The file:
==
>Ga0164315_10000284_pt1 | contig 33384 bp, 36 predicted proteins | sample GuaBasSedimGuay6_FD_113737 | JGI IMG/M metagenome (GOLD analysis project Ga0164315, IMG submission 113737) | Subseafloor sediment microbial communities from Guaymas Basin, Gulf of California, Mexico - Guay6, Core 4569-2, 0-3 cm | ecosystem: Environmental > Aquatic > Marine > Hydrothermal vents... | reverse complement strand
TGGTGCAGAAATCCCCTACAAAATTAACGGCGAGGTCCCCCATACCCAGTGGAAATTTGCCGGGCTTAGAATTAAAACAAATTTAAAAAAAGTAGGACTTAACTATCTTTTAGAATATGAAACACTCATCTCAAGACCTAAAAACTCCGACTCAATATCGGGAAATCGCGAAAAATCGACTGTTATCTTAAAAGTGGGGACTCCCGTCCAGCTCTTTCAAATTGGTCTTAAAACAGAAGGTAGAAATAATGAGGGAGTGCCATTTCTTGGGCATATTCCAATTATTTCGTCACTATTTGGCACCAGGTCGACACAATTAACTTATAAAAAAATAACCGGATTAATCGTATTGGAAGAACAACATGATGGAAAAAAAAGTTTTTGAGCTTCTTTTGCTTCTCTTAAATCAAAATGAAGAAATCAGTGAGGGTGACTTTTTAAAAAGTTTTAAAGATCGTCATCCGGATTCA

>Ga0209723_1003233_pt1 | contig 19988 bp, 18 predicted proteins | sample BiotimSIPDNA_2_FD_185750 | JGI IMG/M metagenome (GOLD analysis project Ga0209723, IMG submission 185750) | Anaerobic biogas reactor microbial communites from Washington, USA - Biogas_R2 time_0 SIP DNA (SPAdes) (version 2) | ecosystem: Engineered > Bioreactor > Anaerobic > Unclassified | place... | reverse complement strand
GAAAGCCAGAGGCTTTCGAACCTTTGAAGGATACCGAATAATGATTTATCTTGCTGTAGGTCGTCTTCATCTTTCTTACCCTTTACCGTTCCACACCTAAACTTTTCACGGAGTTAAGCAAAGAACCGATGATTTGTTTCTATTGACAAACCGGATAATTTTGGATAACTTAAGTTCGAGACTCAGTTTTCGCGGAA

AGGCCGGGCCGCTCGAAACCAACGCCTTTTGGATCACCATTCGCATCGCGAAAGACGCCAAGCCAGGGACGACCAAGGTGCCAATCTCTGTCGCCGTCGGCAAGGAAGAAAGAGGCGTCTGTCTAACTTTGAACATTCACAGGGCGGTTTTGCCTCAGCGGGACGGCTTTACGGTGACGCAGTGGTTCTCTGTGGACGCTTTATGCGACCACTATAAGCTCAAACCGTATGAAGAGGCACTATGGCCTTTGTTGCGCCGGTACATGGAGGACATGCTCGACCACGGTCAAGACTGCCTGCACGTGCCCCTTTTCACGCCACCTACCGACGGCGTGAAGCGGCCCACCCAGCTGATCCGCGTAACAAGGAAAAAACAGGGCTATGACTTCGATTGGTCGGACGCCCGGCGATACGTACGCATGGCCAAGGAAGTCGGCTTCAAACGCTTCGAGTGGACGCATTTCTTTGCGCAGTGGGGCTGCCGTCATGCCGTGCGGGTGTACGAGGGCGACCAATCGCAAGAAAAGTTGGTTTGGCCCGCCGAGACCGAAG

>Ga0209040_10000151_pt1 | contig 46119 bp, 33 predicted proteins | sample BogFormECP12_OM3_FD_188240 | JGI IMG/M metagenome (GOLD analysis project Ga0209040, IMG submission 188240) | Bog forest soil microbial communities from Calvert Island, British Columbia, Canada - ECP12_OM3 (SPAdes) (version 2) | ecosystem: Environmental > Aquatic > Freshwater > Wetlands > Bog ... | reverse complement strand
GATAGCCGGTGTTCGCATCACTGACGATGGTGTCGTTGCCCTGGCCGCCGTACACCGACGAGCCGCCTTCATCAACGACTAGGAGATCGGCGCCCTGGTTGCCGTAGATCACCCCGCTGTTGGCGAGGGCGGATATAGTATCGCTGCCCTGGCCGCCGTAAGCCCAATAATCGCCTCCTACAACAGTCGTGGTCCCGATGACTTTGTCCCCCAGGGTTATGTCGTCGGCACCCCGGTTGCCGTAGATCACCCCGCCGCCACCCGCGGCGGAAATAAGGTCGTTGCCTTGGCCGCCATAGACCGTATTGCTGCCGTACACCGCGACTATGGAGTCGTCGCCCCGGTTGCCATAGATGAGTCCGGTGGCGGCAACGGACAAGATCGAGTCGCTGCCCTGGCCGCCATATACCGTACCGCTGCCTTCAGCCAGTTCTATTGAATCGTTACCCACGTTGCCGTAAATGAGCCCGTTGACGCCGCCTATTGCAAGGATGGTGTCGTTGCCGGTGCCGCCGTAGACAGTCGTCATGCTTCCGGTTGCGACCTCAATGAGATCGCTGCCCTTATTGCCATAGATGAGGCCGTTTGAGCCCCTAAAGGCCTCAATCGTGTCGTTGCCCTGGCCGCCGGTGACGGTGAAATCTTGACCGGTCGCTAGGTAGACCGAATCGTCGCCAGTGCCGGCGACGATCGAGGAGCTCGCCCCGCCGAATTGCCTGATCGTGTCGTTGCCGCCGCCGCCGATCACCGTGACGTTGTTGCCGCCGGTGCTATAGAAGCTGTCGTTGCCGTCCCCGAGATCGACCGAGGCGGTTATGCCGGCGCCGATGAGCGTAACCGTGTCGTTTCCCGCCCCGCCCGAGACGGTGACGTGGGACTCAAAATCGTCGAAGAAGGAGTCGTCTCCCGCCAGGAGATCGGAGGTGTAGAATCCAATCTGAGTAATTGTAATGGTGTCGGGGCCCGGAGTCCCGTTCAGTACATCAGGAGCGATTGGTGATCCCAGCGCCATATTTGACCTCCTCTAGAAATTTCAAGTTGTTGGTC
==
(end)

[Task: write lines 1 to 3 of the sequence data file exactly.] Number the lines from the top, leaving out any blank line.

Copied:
>Ga0164315_10000284_pt1 | contig 33384 bp, 36 predicted proteins | sample GuaBasSedimGuay6_FD_113737 | JGI IMG/M metagenome (GOLD analysis project Ga0164315, IMG submission 113737) | Subseafloor sediment microbial communities from Guaymas Basin, Gulf of California, Mexico - Guay6, Core 4569-2, 0-3 cm | ecosystem: Environmental > Aquatic > Marine > Hydrothermal vents... | reverse complement strand
TGGTGCAGAAATCCCCTACAAAATTAACGGCGAGGTCCCCCATACCCAGTGGAAATTTGCCGGGCTTAGAATTAAAACAAATTTAAAAAAAGTAGGACTTAACTATCTTTTAGAATATGAAACACTCATCTCAAGACCTAAAAACTCCGACTCAATATCGGGAAATCGCGAAAAATCGACTGTTATCTTAAAAGTGGGGACTCCCGTCCAGCTCTTTCAAATTGGTCTTAAAACAGAAGGTAGAAATAATGAGGGAGTGCCATTTCTTGGGCATATTCCAATTATTTCGTCACTATTTGGCACCAGGTCGACACAATTAACTTATAAAAAAATAACCGGATTAATCGTATTGGAAGAACAACATGATGGAAAAAAAAGTTTTTGAGCTTCTTTTGCTTCTCTTAAATCAAAATGAAGAAATCAGTGAGGGTGACTTTTTAAAAAGTTTTAAAGATCGTCATCCGGATTCA

>Ga0209723_1003233_pt1 | contig 19988 bp, 18 predicted proteins | sample BiotimSIPDNA_2_FD_185750 | JGI IMG/M metagenome (GOLD analysis project Ga0209723, IMG submission 185750) | Anaerobic biogas reactor microbial communites from Washington, USA - Biogas_R2 time_0 SIP DNA (SPAdes) (version 2) | ecosystem: Engineered > Bioreactor > Anaerobic > Unclassified | place... | reverse complement strand